Former Angolan president José Eduardo dos Santos passed away Friday at the age of 79, leaving behind a mixed and complex legacy in the minds of millions. The nation’s second president, he was in power for nearly four decades from 1979 to 2017.
A longtime figurehead in Angolan politics, dos Santos’s political career was filled with both failures and successes. He was regarded highly by some Angolans for his role in the nation achieving independence from Portugal in 1975 fighting for the People’s Movement for the Liberation of Angola.
In Angola’s nearly 47 years of independence, José Eduardo dos Santos was in power as president for roughly 38 of these years. The face of Angola for decades, the majority of the nation’s highs and lows both occurred under his watch.
José Eduardo dos Santos was named the 2014 Man of the Year by Africa World magazine for his role in leading Angola toward recovery after bringing an end to its bloody 27-year-long civil war that left at least half a million dead.
However, there are also many Angolans that do not view the former president as an architect of peace but rather as the man who failed to find peace for years as war raged on for decades following Angola’s independence.
During José Eduardo dos Santos’s tenure as president of Angola, the nation grew dramatically and its economy came a long way. The man who was once a fairly strict marxit-lenninist adhering to communist economic principles learned to transition Angola toward a more market-based economy following the collapse of the Soviet Union.
Angola’s annual gross domestic product was just $5.93 billion in 1980 and grew to $122.1 billion by the time dos Santos left office. The longtime president is credited by many in part for the success of Angola’s oil industry, upon which it has grown dependent. According to data from the World bank, Angola’s oil sector accounts for one third of its gross domestic product and roughly 95 percent of its exports.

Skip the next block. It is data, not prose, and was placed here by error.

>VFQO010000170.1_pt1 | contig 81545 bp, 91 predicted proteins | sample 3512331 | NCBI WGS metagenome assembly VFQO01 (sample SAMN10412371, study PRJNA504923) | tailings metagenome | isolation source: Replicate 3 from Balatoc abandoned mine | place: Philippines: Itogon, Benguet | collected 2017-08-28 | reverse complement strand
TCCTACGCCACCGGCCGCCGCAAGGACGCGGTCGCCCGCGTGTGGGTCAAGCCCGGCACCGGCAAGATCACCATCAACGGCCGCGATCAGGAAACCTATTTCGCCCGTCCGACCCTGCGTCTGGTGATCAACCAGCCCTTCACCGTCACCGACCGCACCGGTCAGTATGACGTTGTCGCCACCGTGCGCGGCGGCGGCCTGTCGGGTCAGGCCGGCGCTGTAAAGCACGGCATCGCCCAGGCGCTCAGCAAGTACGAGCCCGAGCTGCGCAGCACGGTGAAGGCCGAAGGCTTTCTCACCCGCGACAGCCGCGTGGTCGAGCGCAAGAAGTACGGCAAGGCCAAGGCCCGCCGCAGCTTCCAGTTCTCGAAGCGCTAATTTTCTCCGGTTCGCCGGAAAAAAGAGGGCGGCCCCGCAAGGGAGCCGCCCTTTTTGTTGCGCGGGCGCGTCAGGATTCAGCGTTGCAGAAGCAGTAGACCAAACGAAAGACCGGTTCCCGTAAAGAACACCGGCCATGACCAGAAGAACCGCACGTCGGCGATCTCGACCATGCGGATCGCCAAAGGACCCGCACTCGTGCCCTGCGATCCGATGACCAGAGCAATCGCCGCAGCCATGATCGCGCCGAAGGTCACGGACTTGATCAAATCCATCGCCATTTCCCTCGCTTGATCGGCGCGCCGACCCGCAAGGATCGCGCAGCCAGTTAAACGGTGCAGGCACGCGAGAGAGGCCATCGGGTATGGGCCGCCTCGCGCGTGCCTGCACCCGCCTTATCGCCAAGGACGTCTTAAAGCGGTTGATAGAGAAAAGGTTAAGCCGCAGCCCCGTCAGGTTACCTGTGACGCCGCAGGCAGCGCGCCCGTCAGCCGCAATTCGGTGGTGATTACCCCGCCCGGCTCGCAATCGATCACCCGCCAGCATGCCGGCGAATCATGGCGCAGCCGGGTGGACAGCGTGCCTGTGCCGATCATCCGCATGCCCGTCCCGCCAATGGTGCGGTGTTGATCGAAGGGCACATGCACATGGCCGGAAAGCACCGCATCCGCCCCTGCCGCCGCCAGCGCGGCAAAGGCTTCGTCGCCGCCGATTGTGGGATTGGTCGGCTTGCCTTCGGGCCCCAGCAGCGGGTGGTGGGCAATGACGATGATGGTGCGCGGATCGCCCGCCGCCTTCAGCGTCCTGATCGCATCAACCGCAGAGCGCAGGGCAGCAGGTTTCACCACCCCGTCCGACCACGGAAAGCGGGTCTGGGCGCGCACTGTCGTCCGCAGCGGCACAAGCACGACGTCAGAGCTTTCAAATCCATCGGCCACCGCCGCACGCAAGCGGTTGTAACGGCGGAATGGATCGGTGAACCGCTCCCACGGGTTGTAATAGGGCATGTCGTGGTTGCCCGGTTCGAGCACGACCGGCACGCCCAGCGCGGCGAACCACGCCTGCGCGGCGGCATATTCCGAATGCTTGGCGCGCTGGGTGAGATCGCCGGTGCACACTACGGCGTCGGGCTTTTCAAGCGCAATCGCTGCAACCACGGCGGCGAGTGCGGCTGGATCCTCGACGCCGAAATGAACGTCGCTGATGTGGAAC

While Angola’s economy and oil sector both grew dramatically under José Eduardo dos Santos’s leadership, he is also widely criticized for failure to do more to combat Angola’s pervasive poverty. The world bank reported that in 2018, 47.6 percent of Angolans were living below the international poverty line of less than $1.90 per day.
Despite Angola’s economic gains over the decades, many have been left wondering the extent to which José Eduardo dos Santos’s successes as president actually translated to better lives for everyday Angolans.
Regarded by his supporters as an “architect of peace”, dos Santos’s regime was hallmarked by repression and corruption rather than peace in the eyes of many Angolans. With dos Santos at the helm of the nation, democracy struggled to take hold in Angola as heavy restrictions were placed on speech and assembly. Simultaneously, corruption and human rights abuses have been rampant in Angola for decades since its independence.
José Eduardo dos Santos’s successor and current Angolan president João Lourenço has made substantial advancements in many areas since coming to power in 2017. Under his guidance, Angola’s corruption index score has increased from 19 in 2018 to 29 in 2022, according to Transparency International, which indicates that corruption has improved by over 50 percent. In doing so, he has shed light on some of the previous administration’s shortcomings.
While former Angolan president José Eduardo dos Santos became known to many as a man of peace, the legacy he leaves behind is much more complicated and his time in office was filled with imperfections.